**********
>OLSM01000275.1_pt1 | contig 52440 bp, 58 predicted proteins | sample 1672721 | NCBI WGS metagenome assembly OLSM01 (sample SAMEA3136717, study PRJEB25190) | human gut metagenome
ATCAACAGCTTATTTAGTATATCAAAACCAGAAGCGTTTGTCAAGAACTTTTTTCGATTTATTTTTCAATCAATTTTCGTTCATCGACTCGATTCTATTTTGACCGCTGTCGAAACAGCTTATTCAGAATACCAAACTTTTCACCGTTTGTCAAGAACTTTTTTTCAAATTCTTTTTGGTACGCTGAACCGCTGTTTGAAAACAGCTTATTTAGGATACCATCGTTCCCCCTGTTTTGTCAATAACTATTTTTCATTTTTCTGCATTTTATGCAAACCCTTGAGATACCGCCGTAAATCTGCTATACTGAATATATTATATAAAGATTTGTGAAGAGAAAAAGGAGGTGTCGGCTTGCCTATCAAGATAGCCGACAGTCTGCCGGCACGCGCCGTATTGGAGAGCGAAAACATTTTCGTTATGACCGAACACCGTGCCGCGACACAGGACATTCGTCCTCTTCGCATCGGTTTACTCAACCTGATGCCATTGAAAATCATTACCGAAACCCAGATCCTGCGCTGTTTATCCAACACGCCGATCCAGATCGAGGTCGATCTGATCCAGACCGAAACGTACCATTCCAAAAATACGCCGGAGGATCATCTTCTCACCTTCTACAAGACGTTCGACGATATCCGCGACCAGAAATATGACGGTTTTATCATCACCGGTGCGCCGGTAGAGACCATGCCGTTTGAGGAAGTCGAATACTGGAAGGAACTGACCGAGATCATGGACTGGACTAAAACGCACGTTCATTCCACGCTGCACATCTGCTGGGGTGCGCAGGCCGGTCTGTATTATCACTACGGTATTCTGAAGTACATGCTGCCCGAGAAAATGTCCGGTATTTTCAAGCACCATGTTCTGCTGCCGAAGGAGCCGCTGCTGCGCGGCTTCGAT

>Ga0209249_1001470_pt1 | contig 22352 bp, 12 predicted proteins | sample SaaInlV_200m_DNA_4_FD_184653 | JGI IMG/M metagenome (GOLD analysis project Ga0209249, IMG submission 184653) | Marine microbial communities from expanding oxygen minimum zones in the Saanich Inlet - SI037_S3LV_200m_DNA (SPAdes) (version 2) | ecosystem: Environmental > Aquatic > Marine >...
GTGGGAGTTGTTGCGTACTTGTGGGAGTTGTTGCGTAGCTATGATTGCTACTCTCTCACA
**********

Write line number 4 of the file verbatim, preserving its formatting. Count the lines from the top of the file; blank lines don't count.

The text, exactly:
GTGGGAGTTGTTGCGTACTTGTGGGAGTTGTTGCGTAGCTATGATTGCTACTCTCTCACA